research fields, as it is now possible to employ this new description
Commun 5 (1987), 921–929.
2. K.L. Wong and K.P. Yang, Modified planar inverted-F antenna, Elec- of natural surfaces in conjunction with the classical electromag-
tron Lett 34 (1998), 7– 8. netic method for scattering from actual surfaces. When we use a
3. C.R. Rowell and R. Murch, A capacitively loaded PIFA for compact fractal function to model the rough surface, fractal dimension is
PCS handsets, IEEE Int Symp Antennas Propagat (1996), 742–745. also an appropriate descriptor of the corrugated surface’s rough-
4. Z.N. Chen and M.Y.W. Chia, Impedance characteristics of trapezoidal ness. Recently, many studies have reported on light scattering from
planar monopole antenna, Microwave Opt Technol Lett 27 (2000), fractal surface [6 – 8]. D. L. Jaggard et al. have proposed a one-
120 –122. dimensional band-limited Weierstrass function to model rough
surface scattering and demonstrated that fractal surfaces permit
© 2002 Wiley Periodicals, Inc. closed form expressions for the scattering coefficients under the
Kirchhoff approximation [9]. N. Lin et al. extended the study to a
two-dimensional fractal surface in [10], where the influence of the
APPLICATION OF FFT TO surface fundamental wave number and fractal dimension on the
pattern of the scattering field is discussed, however, their research
LIGHT SCATTERING FROM is limited to the conducting surface, and the edge effect is still
ONE-DIMENSIONAL FRACTAL neglected. As far as the edge effect of the surface scattering is
ROUGH SURFACE concerned, P. Lehmann et al. proposed a new estimation of elec-
Guo Lixin and Wu Zhensen tromagnetic scattering patterns from sinusoidal conducting surface
Xidian University using FFT [11] under the Kirchhoff approximation. This FFT
Xi’an 710071 method gives exact results within the limit of the Kirchhoff, and
People’s Republic of China thus solves the problem of edge effect for the surface scattering.
In this paper, based on the result given by P. Lehmann, we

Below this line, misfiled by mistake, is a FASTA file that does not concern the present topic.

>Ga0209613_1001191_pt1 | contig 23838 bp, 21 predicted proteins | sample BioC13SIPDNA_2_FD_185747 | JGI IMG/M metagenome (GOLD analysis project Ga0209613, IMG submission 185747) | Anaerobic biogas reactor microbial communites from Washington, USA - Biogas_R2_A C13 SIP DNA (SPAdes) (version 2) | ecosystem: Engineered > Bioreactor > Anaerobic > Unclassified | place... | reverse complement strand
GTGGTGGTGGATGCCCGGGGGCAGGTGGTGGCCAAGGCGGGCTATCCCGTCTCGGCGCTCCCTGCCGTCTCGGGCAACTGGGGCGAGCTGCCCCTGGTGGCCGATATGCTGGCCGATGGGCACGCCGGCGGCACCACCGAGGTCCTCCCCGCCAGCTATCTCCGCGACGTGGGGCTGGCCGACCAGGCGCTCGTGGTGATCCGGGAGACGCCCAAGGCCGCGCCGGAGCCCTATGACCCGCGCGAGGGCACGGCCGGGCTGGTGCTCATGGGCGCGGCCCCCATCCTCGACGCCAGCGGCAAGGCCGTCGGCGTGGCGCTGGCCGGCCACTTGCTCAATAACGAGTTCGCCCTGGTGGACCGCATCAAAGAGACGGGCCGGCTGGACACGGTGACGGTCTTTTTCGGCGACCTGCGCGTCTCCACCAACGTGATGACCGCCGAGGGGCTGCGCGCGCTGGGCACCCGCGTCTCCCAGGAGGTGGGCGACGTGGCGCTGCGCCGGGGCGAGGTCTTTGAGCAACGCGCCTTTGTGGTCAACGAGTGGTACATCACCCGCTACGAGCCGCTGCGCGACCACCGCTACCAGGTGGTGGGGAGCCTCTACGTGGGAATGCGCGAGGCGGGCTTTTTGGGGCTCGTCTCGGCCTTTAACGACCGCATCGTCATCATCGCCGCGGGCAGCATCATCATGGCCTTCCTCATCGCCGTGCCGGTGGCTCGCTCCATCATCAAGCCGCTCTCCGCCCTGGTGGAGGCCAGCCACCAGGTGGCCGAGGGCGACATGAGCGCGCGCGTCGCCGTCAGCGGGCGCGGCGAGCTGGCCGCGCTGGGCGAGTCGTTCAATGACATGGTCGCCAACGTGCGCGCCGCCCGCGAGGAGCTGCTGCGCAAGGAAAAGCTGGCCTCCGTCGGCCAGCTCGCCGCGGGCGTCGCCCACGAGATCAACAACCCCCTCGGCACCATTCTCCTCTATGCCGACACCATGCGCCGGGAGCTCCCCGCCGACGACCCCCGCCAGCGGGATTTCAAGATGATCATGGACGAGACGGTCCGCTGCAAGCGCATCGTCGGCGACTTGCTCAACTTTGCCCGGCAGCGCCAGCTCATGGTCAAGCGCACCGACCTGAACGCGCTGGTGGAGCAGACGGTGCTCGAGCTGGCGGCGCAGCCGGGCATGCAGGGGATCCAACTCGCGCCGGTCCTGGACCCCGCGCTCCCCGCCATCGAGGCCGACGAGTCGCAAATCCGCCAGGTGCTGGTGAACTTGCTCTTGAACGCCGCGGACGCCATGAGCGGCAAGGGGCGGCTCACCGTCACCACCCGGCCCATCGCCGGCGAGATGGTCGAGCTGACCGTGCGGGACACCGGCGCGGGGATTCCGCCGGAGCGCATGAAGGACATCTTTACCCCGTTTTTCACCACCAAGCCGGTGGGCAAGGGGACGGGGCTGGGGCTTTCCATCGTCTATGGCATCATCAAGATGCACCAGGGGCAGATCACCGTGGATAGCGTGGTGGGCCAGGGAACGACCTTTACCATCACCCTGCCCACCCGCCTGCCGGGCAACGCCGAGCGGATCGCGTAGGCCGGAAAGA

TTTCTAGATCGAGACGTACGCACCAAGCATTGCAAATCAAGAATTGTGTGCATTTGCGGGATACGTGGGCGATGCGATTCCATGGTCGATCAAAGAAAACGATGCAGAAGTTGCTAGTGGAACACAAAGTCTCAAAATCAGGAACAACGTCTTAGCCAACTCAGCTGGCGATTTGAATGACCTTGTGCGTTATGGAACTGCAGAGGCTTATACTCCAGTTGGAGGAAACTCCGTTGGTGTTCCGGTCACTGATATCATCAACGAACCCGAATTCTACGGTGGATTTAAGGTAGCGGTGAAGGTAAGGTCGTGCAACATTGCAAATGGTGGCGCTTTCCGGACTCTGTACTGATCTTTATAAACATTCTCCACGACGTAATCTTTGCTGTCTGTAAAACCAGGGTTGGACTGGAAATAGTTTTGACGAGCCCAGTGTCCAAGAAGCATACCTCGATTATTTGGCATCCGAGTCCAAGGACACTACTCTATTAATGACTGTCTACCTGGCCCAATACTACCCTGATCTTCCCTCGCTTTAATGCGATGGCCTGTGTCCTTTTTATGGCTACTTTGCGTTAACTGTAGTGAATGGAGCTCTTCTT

Received 7 May 2002 focus our attention on light scattering from the one-dimensional
band-limited dielectric fractal surface under Kirchhoff approxima-
ABSTRACT: The problem of light scattering from a one-dimensional tion, in conjunction with FFT. The fractal surface model and
dielectric fractal rough surface is investigated using Fourier transform classical Kirchhoff approximation solution are presented in section
within the limitation of the Kirchhoff approximation. A numerical for- 2, and the theoretical formulation that accounts for the light scat-
mula for the scattering coefficient is obtained by theoretical derivation. tering coefficient is derived in section 3. Numerical results on the
The scattering coefficient is calculated and compared to both the FFT
scattering coefficient of the fractal model are given and discussed
method and the classical Kirchhoff approximation integral solution. This
FFT method solves the problem of edge effect that is neglected in the
in section 4. Section 5 ends the paper with conclusions and
numerical study by the conventional Kirchhoff approximation. The de- proposes further investigation of this topic.
pendence of the distribution of the scattering coefficient on the patch size,
the fundamental spatial wave number, and the fractal dimension of the sur- 2. FRACTAL SURFACE MODEL AND
face are discussed in detail. © 2002 Wiley Periodicals, Inc. Microwave Opt CLASSICAL KA SOLUTION
Technol Lett 35: 317–322, 2002; Published online in Wiley InterScience Consider a zero-mean, one-dimensional band-limited Weierstrass
( DOI 10.1002/mop.10595 function to model the rough surface as follows [9]:

Key words: fractal rough surface; Kirchhoff approximation; Fourier N2
transform; light scattering F共 x兲 ⫽ ␴ C 共D ⫺ 1兲 nsin共Kbn x ⫹ ␾n 兲 (1)
For several decades, the study of light scattering from rough where ␴ is the rms of the rough surface, C ⫽ ( 公2 [D(2⫺D)] 1/ 2 )/
surfaces has been the subject of intensive investigation for its ([1 ⫺ (D ⫺ 1) 2N ] 1/ 2 ), D (1 ⬍ D ⬍ 2) is the fractal dimension.
application in a number of important research areas, such as K the fundamental spatial wave number (K ⫽ 2 ␲ /⌳, where ⌳ is
characterization of films and optical interface, and the design of the fundamental surface period), b (b ⬎ 1) is the frequency
optical scanning instruments for use in the semiconductor industry. scaling parameter, n is the numbers of tones, and ␾ n is a phase

MICROWAVE AND OPTICAL TECHNOLOGY LETTERS / Vol. 35, No. 4, November 20 2002 317